Where “lives” is both noun and verb.  Written by Michael Steinman and Nominated as one of the Best Jazz Blogs of 2009 by the Jazz Journalists Association. Michael Steinman first heard Louis Armstrong on records in the 1950s, a transcendent experience. (He also saw Louis and the All-Stars in 1967.) An unashamed jazz addict, he writes for HOT HOUSE, Cadence and The New York Jazz Record. He has been published in CODA and other jazz periodicals, and was the New York correspondent for The Mississippi Rag. Michael is called upon frequently to write liner notes, which have been an integral part of compact discs on many labels, including Arbors, Nagel-Heyer, Stomp Off, NifNuf, Jazzology, Audiophile, LaLa, Azica, Little Simmy, Amber Lake, and GelberMusic.

 

  • WITH POWER TO SPARE: LIONEL HAMPTON AND HIS ORCHESTRA (1947-48) August 22, 2014
    The publishers of the Dutch jazz magazine and CD label DOCTOR JAZZ don’t overwhelm us with issues, but what they offer is rare and astonishing. First, they offered  a two-CD set, DINNERTIME FOR HUNGRY …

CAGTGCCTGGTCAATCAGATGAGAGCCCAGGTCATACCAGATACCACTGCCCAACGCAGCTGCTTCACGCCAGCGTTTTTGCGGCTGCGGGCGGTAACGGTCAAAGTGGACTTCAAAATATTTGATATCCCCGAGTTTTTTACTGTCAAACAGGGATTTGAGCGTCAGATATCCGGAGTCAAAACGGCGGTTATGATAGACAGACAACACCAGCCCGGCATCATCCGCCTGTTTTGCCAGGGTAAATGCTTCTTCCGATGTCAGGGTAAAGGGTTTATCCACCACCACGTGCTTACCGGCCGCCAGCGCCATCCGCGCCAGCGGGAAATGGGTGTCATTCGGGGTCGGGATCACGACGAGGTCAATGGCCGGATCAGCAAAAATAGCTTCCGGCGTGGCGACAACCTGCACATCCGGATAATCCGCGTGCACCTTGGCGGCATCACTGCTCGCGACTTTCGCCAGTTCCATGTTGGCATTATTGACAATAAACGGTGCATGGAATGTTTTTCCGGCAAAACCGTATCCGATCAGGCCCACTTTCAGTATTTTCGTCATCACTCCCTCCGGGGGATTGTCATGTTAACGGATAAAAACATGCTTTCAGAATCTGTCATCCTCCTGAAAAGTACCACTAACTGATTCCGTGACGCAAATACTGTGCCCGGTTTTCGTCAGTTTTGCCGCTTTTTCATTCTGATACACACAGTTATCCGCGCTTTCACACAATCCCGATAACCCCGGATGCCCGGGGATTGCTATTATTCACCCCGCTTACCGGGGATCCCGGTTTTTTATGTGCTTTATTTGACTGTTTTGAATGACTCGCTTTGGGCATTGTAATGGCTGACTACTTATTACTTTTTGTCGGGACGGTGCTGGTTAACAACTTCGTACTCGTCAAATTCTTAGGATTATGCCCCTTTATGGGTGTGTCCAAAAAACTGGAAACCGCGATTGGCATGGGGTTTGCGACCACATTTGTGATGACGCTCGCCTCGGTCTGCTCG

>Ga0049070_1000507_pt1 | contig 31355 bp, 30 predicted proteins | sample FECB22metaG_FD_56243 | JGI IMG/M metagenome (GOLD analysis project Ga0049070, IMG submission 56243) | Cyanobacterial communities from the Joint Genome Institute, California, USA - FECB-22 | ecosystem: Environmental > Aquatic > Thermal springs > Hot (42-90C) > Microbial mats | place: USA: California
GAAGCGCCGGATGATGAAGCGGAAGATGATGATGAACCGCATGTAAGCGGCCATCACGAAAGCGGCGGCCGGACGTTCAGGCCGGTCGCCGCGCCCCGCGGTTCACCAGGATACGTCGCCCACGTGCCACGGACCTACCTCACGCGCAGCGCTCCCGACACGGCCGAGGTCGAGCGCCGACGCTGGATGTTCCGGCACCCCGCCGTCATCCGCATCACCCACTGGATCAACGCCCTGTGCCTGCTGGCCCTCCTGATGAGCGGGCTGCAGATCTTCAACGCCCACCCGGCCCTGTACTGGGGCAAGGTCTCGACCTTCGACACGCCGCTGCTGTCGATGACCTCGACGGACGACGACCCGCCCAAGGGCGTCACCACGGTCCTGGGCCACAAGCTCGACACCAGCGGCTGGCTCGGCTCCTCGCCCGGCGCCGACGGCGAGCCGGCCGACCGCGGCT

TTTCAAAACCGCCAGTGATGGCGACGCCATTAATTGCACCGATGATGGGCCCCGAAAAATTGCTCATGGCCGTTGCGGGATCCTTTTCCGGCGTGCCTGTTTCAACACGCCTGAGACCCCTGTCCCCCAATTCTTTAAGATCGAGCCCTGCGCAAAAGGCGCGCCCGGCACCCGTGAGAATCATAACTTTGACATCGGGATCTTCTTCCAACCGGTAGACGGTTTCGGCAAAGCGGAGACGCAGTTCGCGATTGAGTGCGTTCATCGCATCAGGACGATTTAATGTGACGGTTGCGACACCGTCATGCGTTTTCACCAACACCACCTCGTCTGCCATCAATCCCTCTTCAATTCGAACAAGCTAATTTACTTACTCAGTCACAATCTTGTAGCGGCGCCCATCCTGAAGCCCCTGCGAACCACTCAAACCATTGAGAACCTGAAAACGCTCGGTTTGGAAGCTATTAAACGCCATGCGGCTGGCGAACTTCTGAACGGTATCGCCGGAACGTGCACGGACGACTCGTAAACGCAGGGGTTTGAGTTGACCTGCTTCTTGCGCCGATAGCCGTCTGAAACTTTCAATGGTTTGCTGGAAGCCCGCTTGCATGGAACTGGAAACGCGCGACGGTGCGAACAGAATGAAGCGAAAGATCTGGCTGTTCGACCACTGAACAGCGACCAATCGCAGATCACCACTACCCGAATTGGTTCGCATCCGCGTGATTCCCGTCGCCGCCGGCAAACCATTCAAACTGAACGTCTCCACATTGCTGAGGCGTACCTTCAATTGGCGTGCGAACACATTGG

• A NEWTONIAN UNIVERSE August 21, 2014
    Trumpeter Frank Newton should have been celebrated more in his lifetime, loved and understood more. I have written elsewhere about his glorious music and his difficult times. And even if you see him a …
  • A SPIKE MACKINTOSH POSTSCRIPT by CLARRIE HENLEY August 21, 2014
    Through the kindness of US recording engineer Johnny Maimone and UK journalist / guitarist Clarrie Henley, we have another in-person reminiscence of Ian Robert “Spike” Mackintosh by Clarrie: I knew Sp …
  • “THE MUSIC NEVER DIES: A JAZZ DOCUMENTARY” August 20, 2014
    Readers of JAZZ LIVES know my interest in musicians who have not received their proper share of attention: recently I’ve been celebrating pianist Clarence Profit and trumpeter Spike Mackintosh. But I …
  • “A LOVELY MAN”: PORTRAITS OF SPIKE MACKINTOSH August 20, 2014
    Thanks to Dave Gelly and his book AN UNHOLY ROW, I found out about the magnificently subtle musician, trumpeter Ian Robert “Spike” Mackintosh, and wrote this in his honor. Ian Cuthbert, attentive and …